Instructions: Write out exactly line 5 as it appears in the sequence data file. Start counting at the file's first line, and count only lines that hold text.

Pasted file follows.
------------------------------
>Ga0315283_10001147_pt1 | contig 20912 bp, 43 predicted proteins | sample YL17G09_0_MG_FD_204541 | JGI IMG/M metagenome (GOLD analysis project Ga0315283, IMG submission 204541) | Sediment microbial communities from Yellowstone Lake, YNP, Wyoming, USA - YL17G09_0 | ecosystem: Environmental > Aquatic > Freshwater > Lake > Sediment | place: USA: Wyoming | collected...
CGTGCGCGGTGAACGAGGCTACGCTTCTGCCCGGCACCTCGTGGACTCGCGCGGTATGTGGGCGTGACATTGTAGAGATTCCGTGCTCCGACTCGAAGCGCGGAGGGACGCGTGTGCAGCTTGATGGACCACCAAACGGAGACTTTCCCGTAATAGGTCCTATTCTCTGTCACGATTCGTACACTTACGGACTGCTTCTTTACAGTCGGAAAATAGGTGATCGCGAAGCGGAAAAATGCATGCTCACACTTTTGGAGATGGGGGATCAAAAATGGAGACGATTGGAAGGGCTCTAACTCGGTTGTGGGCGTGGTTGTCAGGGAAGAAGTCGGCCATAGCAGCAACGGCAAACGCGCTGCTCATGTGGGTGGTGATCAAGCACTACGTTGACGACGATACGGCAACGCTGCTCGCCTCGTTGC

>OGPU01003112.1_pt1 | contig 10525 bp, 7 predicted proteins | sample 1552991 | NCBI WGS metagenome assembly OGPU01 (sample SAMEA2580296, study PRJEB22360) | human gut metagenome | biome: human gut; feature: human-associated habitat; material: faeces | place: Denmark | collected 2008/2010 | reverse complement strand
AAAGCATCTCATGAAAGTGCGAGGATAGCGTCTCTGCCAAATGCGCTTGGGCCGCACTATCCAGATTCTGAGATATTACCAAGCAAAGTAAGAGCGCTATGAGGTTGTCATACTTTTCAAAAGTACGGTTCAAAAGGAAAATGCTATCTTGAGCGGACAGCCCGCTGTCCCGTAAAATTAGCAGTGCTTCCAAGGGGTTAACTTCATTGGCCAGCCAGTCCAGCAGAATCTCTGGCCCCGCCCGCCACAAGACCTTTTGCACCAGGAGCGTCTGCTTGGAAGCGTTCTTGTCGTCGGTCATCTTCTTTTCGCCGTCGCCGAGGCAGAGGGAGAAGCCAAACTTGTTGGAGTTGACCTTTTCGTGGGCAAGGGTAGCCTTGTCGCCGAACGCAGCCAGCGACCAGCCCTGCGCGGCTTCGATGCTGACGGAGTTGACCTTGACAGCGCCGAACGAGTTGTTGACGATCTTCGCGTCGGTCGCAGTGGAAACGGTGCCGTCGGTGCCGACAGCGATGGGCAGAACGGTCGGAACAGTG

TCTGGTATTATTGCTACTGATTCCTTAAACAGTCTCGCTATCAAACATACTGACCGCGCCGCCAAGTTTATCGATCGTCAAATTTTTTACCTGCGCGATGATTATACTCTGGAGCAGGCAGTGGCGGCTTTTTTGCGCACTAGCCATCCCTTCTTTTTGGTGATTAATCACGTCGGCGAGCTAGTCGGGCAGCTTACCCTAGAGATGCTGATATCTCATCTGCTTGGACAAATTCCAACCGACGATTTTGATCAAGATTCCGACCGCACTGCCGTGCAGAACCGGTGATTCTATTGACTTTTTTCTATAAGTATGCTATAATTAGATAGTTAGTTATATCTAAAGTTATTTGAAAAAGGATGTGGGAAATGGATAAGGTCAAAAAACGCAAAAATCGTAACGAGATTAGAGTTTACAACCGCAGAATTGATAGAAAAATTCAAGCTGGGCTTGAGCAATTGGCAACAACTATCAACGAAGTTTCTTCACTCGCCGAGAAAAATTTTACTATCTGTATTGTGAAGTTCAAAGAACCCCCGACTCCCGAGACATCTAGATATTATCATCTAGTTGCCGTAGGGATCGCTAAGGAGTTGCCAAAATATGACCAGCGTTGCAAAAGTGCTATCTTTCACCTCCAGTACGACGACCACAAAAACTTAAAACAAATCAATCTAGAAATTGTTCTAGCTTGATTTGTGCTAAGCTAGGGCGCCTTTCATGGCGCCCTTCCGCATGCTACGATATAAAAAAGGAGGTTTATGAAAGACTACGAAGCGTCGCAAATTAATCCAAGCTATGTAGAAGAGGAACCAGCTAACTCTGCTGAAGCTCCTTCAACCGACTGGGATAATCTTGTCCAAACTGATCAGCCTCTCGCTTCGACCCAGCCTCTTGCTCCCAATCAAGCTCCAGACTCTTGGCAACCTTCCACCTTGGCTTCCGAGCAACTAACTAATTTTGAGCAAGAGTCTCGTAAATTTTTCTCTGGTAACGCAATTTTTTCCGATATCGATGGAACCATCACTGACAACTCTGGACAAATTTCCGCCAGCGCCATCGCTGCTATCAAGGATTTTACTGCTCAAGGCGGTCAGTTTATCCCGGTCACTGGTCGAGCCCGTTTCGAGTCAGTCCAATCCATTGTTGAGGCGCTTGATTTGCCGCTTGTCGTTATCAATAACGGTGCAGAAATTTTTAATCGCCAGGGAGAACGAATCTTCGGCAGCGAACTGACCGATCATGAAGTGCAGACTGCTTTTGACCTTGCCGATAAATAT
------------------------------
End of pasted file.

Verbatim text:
TCTGGTATTATTGCTACTGATTCCTTAAACAGTCTCGCTATCAAACATACTGACCGCGCCGCCAAGTTTATCGATCGTCAAATTTTTTACCTGCGCGATGATTATACTCTGGAGCAGGCAGTGGCGGCTTTTTTGCGCACTAGCCATCCCTTCTTTTTGGTGATTAATCACGTCGGCGAGCTAGTCGGGCAGCTTACCCTAGAGATGCTGATATCTCATCTGCTTGGACAAATTCCAACCGACGATTTTGATCAAGATTCCGACCGCACTGCCGTGCAGAACCGGTGATTCTATTGACTTTTTTCTATAAGTATGCTATAATTAGATAGTTAGTTATATCTAAAGTTATTTGAAAAAGGATGTGGGAAATGGATAAGGTCAAAAAACGCAAAAATCGTAACGAGATTAGAGTTTACAACCGCAGAATTGATAGAAAAATTCAAGCTGGGCTTGAGCAATTGGCAACAACTATCAACGAAGTTTCTTCACTCGCCGAGAAAAATTTTACTATCTGTATTGTGAAGTTCAAAGAACCCCCGACTCCCGAGACATCTAGATATTATCATCTAGTTGCCGTAGGGATCGCTAAGGAGTTGCCAAAATATGACCAGCGTTGCAAAAGTGCTATCTTTCACCTCCAGTACGACGACCACAAAAACTTAAAACAAATCAATCTAGAAATTGTTCTAGCTTGATTTGTGCTAAGCTAGGGCGCCTTTCATGGCGCCCTTCCGCATGCTACGATATAAAAAAGGAGGTTTATGAAAGACTACGAAGCGTCGCAAATTAATCCAAGCTATGTAGAAGAGGAACCAGCTAACTCTGCTGAAGCTCCTTCAACCGACTGGGATAATCTTGTCCAAACTGATCAGCCTCTCGCTTCGACCCAGCCTCTTGCTCCCAATCAAGCTCCAGACTCTTGGCAACCTTCCACCTTGGCTTCCGAGCAACTAACTAATTTTGAGCAAGAGTCTCGTAAATTTTTCTCTGGTAACGCAATTTTTTCCGATATCGATGGAACCATCACTGACAACTCTGGACAAATTTCCGCCAGCGCCATCGCTGCTATCAAGGATTTTACTGCTCAAGGCGGTCAGTTTATCCCGGTCACTGGTCGAGCCCGTTTCGAGTCAGTCCAATCCATTGTTGAGGCGCTTGATTTGCCGCTTGTCGTTATCAATAACGGTGCAGAAATTTTTAATCGCCAGGGAGAACGAATCTTCGGCAGCGAACTGACCGATCATGAAGTGCAGACTGCTTTTGACCTTGCCGATAAATAT